The Fahad Al-Tamimi list of Architects you need to know

When it comes to architecture, so much of the work is built up on the work of others, most modern designs are the culminations of centuries of design work. When you’re studying the art form you often have architects you look up to, and ones you wish to either emulate or pay homage to. Here are some of Fahad Al-Tamimi Architecture’s favourite artists.

Sir Norman Foster was a graduate from the Manchester University School of Architecture and the extremely demanding Yale University Masters in Architecture program. He founded the company Foster and Partners which has received over 470 awards and citations for excellence over their 45 years as a business. He has also won the extremely prestigious Prtizker Prize. His most notable works include the Beijing Airport, The Dresden Railway Station and the Boston Museum of Fine Arts.

Renzo Piano was born in 1937 in Genoa, Italy. He was brought up in a family that adored construction. His father, four uncles and brother were all contractors and so it was almost destiny he would go into a similar field of construction. After he graduated from the Politecnico di Milano School of Architecture, he worked in the offices of Louis Khan in Philadelphia, before striking out on his own. Some of his most famous buildings are the Menil Collection in Houston and the Centre Georges Pompidou in Paris.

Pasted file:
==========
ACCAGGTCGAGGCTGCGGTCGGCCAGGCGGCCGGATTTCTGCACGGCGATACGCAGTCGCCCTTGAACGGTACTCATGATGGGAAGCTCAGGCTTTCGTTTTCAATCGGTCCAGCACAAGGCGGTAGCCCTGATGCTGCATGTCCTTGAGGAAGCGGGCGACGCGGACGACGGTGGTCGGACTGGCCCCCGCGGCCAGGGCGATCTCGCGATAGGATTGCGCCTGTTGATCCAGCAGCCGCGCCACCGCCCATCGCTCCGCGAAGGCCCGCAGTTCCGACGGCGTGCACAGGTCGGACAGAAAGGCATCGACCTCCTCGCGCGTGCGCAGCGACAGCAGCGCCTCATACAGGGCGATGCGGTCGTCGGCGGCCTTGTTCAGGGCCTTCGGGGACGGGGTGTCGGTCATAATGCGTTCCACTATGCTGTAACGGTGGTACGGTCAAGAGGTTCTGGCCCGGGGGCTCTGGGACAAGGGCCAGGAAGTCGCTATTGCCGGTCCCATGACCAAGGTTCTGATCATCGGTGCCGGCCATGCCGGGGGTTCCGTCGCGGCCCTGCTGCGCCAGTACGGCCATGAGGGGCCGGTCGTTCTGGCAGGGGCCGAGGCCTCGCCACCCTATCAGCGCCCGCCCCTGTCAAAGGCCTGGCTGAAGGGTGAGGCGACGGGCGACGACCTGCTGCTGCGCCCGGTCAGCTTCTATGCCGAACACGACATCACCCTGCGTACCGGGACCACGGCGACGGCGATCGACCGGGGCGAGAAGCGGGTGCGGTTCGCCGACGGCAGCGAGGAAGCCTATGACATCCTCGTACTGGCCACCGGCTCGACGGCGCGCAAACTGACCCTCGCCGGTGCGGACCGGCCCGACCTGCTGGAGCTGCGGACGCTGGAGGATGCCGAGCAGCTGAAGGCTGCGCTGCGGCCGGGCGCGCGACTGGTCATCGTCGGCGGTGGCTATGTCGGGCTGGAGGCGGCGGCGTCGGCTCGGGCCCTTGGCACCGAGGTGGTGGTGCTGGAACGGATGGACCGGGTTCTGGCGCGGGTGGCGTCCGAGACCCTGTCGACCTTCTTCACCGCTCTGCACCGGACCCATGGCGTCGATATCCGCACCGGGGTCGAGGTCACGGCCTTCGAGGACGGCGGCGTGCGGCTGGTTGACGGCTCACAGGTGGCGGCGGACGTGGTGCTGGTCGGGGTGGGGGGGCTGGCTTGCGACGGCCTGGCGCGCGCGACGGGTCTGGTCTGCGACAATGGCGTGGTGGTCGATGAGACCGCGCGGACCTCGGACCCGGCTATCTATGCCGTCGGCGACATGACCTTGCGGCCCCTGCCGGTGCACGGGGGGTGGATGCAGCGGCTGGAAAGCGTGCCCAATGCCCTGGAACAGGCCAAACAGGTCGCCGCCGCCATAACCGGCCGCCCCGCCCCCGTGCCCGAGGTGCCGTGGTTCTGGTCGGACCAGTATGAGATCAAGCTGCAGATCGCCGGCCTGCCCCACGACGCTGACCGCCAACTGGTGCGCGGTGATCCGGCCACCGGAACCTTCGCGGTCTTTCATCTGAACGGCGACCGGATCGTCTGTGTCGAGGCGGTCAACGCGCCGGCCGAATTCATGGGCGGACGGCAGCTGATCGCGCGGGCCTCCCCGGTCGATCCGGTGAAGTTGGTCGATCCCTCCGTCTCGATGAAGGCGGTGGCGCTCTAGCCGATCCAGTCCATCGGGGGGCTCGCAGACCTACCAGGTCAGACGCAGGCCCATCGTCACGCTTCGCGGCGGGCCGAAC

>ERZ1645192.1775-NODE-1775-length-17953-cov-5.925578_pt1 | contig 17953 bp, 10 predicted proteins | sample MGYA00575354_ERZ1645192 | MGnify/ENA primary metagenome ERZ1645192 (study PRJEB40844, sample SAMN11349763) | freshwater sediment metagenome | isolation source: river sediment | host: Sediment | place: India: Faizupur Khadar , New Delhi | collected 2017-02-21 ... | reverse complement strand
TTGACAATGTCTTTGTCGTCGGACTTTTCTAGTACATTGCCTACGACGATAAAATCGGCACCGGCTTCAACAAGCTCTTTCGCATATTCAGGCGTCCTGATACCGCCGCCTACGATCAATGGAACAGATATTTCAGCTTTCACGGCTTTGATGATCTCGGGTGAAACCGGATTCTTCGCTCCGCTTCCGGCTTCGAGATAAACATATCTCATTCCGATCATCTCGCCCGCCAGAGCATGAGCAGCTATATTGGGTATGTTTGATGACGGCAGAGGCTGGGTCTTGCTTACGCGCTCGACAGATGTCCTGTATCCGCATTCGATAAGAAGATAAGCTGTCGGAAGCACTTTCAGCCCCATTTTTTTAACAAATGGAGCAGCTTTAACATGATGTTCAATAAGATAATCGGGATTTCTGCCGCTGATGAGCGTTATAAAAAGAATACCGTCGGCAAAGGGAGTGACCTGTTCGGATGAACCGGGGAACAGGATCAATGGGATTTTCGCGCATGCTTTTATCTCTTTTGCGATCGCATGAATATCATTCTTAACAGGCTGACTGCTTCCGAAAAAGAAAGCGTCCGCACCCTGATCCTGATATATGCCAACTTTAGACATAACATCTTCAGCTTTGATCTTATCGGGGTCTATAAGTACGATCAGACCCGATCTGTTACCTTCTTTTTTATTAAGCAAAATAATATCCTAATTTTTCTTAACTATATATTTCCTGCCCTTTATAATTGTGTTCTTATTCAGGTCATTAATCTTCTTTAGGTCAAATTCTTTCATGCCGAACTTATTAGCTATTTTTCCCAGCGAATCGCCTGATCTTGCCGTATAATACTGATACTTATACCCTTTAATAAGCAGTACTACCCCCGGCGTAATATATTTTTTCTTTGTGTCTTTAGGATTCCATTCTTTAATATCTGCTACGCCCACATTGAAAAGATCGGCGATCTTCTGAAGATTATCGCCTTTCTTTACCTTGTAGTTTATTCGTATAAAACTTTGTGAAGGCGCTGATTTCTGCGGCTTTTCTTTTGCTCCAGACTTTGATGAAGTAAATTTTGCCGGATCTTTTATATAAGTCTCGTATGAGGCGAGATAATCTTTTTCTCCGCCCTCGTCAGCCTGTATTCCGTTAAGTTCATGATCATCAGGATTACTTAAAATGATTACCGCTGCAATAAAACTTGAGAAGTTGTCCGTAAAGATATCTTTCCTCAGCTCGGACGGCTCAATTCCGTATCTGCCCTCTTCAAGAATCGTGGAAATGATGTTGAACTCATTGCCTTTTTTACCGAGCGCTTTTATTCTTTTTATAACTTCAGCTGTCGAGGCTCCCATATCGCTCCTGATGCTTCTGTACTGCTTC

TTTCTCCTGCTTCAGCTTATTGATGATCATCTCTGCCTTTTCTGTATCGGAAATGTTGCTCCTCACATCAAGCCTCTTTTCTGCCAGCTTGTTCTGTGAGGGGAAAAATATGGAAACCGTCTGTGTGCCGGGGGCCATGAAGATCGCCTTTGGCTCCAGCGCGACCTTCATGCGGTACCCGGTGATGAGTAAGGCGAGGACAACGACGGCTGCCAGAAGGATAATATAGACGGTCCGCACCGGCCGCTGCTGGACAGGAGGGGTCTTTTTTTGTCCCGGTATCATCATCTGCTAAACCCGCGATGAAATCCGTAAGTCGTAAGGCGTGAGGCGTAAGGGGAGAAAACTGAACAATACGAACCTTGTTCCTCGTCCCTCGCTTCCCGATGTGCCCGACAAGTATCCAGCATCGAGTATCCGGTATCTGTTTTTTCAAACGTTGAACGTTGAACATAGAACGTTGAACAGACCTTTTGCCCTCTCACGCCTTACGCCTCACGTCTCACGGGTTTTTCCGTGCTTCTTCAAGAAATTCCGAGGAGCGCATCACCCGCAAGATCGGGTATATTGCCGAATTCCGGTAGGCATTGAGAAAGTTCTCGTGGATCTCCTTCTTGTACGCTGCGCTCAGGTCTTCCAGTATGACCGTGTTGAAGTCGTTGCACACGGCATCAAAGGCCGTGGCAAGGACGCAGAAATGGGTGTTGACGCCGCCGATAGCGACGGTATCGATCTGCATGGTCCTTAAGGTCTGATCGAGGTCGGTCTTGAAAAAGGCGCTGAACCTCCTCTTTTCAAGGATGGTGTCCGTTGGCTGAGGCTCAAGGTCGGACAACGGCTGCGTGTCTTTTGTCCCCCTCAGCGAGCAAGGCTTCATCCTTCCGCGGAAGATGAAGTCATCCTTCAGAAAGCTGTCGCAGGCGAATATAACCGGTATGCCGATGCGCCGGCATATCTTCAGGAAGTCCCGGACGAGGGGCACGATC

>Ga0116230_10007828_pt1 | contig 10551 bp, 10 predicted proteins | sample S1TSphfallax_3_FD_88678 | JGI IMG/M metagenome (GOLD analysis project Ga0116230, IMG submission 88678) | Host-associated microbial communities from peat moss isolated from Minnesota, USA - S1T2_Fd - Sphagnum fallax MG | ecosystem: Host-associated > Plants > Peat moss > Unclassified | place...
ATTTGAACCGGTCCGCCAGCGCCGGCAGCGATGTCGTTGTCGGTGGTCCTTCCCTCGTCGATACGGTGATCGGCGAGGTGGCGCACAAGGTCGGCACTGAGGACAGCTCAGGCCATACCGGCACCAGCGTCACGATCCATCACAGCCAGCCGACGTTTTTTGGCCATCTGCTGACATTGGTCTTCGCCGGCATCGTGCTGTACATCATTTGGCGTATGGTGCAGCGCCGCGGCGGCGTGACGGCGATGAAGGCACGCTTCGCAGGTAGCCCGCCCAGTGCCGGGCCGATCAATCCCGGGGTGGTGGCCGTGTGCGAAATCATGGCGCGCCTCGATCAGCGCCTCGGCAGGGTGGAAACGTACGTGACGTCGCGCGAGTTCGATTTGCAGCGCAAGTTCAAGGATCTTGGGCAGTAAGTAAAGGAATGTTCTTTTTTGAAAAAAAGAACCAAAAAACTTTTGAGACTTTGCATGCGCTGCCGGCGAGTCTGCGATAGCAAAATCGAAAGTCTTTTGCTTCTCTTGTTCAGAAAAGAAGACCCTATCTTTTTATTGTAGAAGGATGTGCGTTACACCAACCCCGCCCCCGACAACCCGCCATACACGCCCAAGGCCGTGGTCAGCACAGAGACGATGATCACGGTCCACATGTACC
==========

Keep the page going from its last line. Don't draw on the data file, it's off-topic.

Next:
Santiago Calatrava was born in 1957 in Spain. He went to school in Paris before moving back to Spain and attending the Escuela Tecnica Superior de Arquitectura. After this he was still unhappy with the way his education was going and so finally attended ETH to study civil engineering. After graduation he began to take on small engineering commissions. His big break was in 1984 when he won a competition proposal in 1984 to build the Bach De Roda Bridge in Barcelona. This was the competition that introduced him to the world. Since then he has worked on several large scale projects like the BCE Place Mall in Toronto, Tenerife Opera House in the Canary Islands and the Orient Railway station in Lisbon.

Zaha Hadid has struggled all her career, being a female in a male dominated field. She was a student of the famous Rem Koolhaas. She was the first woman to ever win the Pritzker Prize award in 2004 and is still the only woman to have won it. Her breakthrough was when she was commissioned to design the Cincinnati Rosenthal Center for Contemporary Art. The New York Times called the building ‘The most important new building in America since the Cold War’.



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